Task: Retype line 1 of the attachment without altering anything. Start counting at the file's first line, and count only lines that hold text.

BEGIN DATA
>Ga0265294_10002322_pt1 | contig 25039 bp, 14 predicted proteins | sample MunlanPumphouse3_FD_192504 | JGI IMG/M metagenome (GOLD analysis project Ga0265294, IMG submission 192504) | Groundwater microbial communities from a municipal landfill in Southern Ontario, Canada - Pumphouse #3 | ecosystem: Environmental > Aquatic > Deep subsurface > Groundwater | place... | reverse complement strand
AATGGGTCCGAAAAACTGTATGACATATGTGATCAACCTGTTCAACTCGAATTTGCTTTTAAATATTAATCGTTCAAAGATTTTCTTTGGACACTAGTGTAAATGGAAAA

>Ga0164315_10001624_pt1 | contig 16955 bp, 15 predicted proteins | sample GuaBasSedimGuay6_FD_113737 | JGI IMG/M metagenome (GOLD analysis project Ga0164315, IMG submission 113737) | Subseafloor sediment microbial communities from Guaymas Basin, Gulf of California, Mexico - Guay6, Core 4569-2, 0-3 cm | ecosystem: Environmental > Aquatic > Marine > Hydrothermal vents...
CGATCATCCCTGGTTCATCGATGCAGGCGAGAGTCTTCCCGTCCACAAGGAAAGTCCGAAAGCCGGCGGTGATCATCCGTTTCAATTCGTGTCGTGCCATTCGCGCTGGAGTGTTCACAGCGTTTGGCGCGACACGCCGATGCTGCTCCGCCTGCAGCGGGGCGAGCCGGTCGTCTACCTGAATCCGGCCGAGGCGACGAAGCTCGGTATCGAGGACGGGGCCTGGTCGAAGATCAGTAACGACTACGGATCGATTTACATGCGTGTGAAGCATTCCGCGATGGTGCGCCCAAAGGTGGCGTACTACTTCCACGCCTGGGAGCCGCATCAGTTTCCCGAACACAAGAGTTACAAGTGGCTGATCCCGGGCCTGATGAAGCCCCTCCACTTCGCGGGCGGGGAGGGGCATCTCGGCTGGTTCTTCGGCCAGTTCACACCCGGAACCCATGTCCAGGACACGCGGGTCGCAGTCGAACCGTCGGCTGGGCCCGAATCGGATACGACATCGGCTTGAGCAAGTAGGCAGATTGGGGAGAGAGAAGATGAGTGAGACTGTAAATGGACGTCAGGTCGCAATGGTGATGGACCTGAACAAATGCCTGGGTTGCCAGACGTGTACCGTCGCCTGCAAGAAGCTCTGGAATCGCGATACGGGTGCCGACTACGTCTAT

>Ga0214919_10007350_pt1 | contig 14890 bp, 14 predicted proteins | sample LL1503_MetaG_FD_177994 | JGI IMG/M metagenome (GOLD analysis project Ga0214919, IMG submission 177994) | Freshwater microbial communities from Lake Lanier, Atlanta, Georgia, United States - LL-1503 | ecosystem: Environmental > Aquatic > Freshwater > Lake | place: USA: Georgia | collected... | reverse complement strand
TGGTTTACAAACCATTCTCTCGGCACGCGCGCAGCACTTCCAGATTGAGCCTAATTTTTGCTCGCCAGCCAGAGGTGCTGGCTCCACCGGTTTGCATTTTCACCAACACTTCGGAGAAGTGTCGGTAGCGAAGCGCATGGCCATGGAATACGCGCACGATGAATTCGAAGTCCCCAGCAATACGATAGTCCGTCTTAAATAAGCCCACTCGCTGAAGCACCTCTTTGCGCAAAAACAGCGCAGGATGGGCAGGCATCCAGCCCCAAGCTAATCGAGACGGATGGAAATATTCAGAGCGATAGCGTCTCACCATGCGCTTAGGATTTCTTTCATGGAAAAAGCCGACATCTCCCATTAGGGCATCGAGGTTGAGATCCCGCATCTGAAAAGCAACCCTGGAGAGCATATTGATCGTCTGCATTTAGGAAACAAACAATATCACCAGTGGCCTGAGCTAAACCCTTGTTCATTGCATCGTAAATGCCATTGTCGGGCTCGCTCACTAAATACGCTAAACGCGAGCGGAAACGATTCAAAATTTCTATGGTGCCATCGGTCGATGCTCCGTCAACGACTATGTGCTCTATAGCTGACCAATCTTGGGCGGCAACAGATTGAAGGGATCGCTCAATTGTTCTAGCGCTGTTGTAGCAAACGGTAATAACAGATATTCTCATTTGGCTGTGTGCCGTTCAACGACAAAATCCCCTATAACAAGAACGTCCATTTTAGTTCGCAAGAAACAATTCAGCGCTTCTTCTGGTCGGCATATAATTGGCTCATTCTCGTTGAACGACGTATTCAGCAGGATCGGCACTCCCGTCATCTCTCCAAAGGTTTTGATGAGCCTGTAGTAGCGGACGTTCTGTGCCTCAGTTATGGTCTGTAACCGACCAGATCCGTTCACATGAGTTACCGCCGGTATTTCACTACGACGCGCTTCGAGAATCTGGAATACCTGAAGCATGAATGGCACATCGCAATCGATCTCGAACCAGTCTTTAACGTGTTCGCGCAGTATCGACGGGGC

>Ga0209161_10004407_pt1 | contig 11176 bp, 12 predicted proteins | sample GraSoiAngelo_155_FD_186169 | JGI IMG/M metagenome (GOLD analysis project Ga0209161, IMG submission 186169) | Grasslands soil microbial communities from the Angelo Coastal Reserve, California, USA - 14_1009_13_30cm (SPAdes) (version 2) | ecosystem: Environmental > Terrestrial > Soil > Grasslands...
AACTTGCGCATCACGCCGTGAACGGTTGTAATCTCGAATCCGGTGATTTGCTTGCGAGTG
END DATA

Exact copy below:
>Ga0265294_10002322_pt1 | contig 25039 bp, 14 predicted proteins | sample MunlanPumphouse3_FD_192504 | JGI IMG/M metagenome (GOLD analysis project Ga0265294, IMG submission 192504) | Groundwater microbial communities from a municipal landfill in Southern Ontario, Canada - Pumphouse #3 | ecosystem: Environmental > Aquatic > Deep subsurface > Groundwater | place... | reverse complement strand